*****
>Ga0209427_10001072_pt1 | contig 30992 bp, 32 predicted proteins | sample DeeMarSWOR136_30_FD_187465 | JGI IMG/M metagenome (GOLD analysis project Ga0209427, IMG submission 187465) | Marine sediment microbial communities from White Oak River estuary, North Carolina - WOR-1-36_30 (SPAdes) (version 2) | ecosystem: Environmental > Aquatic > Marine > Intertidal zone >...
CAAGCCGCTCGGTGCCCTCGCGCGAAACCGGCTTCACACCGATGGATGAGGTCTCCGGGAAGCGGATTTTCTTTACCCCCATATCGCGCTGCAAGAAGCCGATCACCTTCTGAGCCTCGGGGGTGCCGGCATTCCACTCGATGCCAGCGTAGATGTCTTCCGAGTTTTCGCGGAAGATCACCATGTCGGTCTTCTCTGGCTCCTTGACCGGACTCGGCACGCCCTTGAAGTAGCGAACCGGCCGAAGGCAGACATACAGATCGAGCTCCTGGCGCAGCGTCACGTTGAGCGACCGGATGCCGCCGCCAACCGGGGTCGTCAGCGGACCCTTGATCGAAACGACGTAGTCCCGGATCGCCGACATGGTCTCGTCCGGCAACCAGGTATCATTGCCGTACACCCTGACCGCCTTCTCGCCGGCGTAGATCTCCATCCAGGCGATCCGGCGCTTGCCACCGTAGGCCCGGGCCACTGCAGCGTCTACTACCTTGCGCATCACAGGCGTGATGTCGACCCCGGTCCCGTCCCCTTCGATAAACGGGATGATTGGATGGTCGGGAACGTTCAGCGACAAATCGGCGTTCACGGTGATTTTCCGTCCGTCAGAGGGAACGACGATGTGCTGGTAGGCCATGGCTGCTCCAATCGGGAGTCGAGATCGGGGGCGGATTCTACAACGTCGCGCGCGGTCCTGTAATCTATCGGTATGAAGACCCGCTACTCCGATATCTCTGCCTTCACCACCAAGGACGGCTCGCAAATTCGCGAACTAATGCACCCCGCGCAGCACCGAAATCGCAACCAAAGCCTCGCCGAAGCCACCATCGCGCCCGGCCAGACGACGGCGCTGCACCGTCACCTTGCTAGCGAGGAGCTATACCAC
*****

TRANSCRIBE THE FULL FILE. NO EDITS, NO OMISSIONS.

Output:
>Ga0209427_10001072_pt1 | contig 30992 bp, 32 predicted proteins | sample DeeMarSWOR136_30_FD_187465 | JGI IMG/M metagenome (GOLD analysis project Ga0209427, IMG submission 187465) | Marine sediment microbial communities from White Oak River estuary, North Carolina - WOR-1-36_30 (SPAdes) (version 2) | ecosystem: Environmental > Aquatic > Marine > Intertidal zone >...
CAAGCCGCTCGGTGCCCTCGCGCGAAACCGGCTTCACACCGATGGATGAGGTCTCCGGGAAGCGGATTTTCTTTACCCCCATATCGCGCTGCAAGAAGCCGATCACCTTCTGAGCCTCGGGGGTGCCGGCATTCCACTCGATGCCAGCGTAGATGTCTTCCGAGTTTTCGCGGAAGATCACCATGTCGGTCTTCTCTGGCTCCTTGACCGGACTCGGCACGCCCTTGAAGTAGCGAACCGGCCGAAGGCAGACATACAGATCGAGCTCCTGGCGCAGCGTCACGTTGAGCGACCGGATGCCGCCGCCAACCGGGGTCGTCAGCGGACCCTTGATCGAAACGACGTAGTCCCGGATCGCCGACATGGTCTCGTCCGGCAACCAGGTATCATTGCCGTACACCCTGACCGCCTTCTCGCCGGCGTAGATCTCCATCCAGGCGATCCGGCGCTTGCCACCGTAGGCCCGGGCCACTGCAGCGTCTACTACCTTGCGCATCACAGGCGTGATGTCGACCCCGGTCCCGTCCCCTTCGATAAACGGGATGATTGGATGGTCGGGAACGTTCAGCGACAAATCGGCGTTCACGGTGATTTTCCGTCCGTCAGAGGGAACGACGATGTGCTGGTAGGCCATGGCTGCTCCAATCGGGAGTCGAGATCGGGGGCGGATTCTACAACGTCGCGCGCGGTCCTGTAATCTATCGGTATGAAGACCCGCTACTCCGATATCTCTGCCTTCACCACCAAGGACGGCTCGCAAATTCGCGAACTAATGCACCCCGCGCAGCACCGAAATCGCAACCAAAGCCTCGCCGAAGCCACCATCGCGCCCGGCCAGACGACGGCGCTGCACCGTCACCTTGCTAGCGAGGAGCTATACCAC